I know what you’re asking yourself right now: “What are these? Are they video game strategy guides? They claim to offer all the latest strategies and hottest cheats, but if that’s true, where are the wizards?

Faced with declining interest in 16-bit consoles, Sandwich Islands Publishing’s cover designers resorted to drastic changes for Awesome Sega Genesis Secrets 5 and Awesome Super Nintendo Secrets 4. These changes included the elimination of its cover mascots.

Predictably, without a wizard, dragon, or sorceress to guide their purchasing decisions, gamers were confused as to whether these guides offered awesome secrets or not, and they sold very poorly. It should go without saying that these two books were the last volumes in both series.

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Wizard Week: The Sorceress Strikes

Thursday, April 29th, 2010

Sandwich Islands Publishing had a problem. It needed a new character to represent its upcoming line of Super Nintendo Entertainment System strategy guides. Its stalwart wizard mascot, sadly, was not ideal for the job.

Why? Well, in short, the Genesis was an incredibly masculine console. Its limited color palette resulted in games that had a rugged, manly aesthetic. If the Sega Genesis was a beard, it would be the most majestic beard of them all: a wizard’s beard. SIP knew this, and designed its covers accordingly.

The SNES, by comparison, was a passionate, fertile system, brimming with feminine wile and charm. Developers were given free reign over a dazzling spectrum of colors, and Mode 7 technology ensured elegant rotation and scaling effects.

Sandwich Islands Publishing needed a female lead to serve as the physical embodiment of 1991’s juiciest Super Nintendo secrets.

Wizard: Well…
Dragon: No
What’s that growth on her shoulder? I think it’s a raven.

Let’s get this out of the way first: she’s no wizard. Sadly, wizards don’t really have a female equivalent. Witches are the closest physical match, but witches aren’t exactly strategy guide cover material. Wizards suggest wisdom and mastery; witches bring to mind lunatic buffoonery.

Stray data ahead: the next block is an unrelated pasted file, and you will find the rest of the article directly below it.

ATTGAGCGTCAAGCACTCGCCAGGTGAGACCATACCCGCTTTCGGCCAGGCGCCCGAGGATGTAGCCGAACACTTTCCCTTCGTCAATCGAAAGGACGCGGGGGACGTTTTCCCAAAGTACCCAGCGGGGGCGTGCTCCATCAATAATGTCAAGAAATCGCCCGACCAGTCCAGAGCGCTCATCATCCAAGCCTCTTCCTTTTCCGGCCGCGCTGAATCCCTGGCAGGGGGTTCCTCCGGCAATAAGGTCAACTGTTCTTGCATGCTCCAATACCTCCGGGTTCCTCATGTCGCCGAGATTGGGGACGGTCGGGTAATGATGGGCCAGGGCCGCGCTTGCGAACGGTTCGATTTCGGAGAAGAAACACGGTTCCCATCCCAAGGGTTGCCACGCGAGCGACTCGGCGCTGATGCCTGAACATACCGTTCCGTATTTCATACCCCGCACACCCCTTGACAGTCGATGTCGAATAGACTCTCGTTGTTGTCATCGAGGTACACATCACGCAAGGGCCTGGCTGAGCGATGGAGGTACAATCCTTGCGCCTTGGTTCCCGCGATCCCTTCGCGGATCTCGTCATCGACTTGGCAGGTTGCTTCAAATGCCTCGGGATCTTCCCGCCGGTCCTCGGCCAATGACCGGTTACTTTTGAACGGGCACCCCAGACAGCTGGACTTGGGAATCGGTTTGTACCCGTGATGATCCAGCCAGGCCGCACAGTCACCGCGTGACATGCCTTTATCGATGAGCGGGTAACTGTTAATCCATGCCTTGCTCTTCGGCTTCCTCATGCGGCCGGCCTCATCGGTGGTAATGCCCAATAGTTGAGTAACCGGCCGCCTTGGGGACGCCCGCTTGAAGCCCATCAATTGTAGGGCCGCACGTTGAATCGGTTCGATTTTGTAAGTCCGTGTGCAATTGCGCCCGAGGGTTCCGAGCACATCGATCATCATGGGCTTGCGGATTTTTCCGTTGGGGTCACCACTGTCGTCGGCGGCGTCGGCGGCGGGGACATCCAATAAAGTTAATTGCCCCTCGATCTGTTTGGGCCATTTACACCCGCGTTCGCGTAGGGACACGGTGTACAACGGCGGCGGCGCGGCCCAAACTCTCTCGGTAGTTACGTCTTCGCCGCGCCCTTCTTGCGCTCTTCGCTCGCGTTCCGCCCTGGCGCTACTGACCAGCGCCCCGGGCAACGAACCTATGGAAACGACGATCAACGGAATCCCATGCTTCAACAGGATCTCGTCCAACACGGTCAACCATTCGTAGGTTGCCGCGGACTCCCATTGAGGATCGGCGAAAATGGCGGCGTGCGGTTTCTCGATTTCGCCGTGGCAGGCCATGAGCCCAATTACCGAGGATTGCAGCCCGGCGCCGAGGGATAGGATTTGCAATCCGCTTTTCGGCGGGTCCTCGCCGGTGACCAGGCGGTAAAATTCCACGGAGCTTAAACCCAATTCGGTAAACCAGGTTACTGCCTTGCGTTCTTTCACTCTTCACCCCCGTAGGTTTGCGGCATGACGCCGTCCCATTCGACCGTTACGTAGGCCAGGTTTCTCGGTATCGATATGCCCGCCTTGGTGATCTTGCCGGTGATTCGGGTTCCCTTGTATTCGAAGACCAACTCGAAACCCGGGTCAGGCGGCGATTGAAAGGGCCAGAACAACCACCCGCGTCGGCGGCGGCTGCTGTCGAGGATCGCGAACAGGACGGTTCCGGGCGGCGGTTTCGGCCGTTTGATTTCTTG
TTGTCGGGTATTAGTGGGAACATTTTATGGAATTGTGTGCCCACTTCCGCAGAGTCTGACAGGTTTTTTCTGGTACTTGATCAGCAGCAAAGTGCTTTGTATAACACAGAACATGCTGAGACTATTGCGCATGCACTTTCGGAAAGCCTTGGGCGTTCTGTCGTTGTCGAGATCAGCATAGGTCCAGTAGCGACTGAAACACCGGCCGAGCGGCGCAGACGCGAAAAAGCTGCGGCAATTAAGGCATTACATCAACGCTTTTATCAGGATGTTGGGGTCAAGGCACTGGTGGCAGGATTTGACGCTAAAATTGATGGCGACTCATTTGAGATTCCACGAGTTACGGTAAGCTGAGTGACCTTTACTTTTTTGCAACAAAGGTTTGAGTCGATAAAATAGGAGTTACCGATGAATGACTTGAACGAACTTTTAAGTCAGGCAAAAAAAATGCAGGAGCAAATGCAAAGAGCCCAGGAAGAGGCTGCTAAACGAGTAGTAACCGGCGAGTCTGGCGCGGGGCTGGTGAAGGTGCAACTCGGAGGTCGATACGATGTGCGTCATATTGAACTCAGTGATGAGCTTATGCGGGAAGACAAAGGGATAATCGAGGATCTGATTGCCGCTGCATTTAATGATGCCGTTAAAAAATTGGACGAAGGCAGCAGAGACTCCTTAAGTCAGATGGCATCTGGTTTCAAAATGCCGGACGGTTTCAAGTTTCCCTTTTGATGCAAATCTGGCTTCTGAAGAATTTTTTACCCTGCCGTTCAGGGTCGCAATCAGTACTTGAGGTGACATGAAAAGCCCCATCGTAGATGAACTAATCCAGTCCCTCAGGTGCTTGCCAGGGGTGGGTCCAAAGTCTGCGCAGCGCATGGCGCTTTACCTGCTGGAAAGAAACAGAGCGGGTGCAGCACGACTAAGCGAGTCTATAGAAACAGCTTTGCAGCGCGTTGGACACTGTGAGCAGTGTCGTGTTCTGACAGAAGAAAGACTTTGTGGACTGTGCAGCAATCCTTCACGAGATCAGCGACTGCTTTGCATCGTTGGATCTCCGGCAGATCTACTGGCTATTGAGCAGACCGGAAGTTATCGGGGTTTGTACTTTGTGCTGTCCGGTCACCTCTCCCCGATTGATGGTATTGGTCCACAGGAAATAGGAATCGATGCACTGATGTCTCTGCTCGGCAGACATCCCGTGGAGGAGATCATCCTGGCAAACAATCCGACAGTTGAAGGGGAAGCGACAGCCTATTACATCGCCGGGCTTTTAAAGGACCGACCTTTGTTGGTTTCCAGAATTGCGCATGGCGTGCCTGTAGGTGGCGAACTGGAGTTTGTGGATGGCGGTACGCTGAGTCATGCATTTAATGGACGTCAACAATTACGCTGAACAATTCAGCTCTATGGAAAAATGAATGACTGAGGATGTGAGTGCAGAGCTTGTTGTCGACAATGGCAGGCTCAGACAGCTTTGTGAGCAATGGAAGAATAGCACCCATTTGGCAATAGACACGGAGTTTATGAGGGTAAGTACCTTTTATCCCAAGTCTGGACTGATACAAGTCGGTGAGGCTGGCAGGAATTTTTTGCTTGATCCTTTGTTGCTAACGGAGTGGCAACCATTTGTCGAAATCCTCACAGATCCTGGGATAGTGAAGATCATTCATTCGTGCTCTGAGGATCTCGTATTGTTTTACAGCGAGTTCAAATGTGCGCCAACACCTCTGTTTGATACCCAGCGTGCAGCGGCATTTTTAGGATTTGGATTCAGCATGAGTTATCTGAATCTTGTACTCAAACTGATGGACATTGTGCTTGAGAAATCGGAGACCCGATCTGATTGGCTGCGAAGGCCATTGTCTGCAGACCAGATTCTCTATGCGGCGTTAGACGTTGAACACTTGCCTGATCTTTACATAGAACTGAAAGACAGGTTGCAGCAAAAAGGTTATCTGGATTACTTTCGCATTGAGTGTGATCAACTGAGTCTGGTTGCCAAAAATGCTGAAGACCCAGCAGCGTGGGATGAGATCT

While it makes sense that SIP would choose a sorceress as its cover girl, the series is off to a rocky start in terms of cover content — there are three different animal classes on display here, and yet no dragon.

But look at that strategy lineup! Street Fighter II! Super Mario World! The Legend of Zelda: A Link to the Past! Despite some questionable filler material (anyone need a walkthrough for Hole-in-One Golf? Or Super Off Road? Or Hook?), the strategy offerings here are strong enough to sell the book on their own merits, despite the loss of our beloved wizard and his dragon.

Rating: Tentative Approval

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Wizard Week Gaiden: Bantam…Bluh…Huh?

Wednesday, April 28th, 2010

While the 16-bit strategy guide wars raged between Prima and Sandwich Islands Publishing, Bantam Books wanted its own slice of that sweet pie. Bantam started off by publishing guides covering 8-bit Nintendo Entertainment System games, then produced one volume for Game Boy games. Then they stopped making video game strategy guides.

I’m not quite sure how to approach these. Um.

Wizard: No
Dragon: No
Dapper zootsuited runaway sailor fox/wolf thing: Sure enough

Huh.

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Wizard Week: Wizards at War

Tuesday, April 27th, 2010

Awesome Sega Genesis Secrets, huh? Oh, real mature. Do those jerks at Sandwich Islands Publishing seriously think they can get away with this? We’ll show them a thing or two. We’ll make a sequel to Sega Genesis Secrets…with the exact same cover!

Well, it’s not the exact same cover. It seems to take place a few seconds after the events shown in the first volume — the warrior looks a little more exhausted, and the Amazon has finally made up her mind to attack the dragon. Otherwise, the art tells the same, tired story as before. Why should anyone expect the book’s contents to be up-to-date with the latest hints and tips for killer Sega Genesis games?

The third volume, on the other hand, skips over the rest of the battle and focuses on the thrilling aftermath of our heroes looking at a dead dragon. What happened? Who killed the dragon? Given that the pair was given two entire strategy guide covers to kill a dragon but failed to do so, someone else — say, a wizard — probably swept in and saved the day.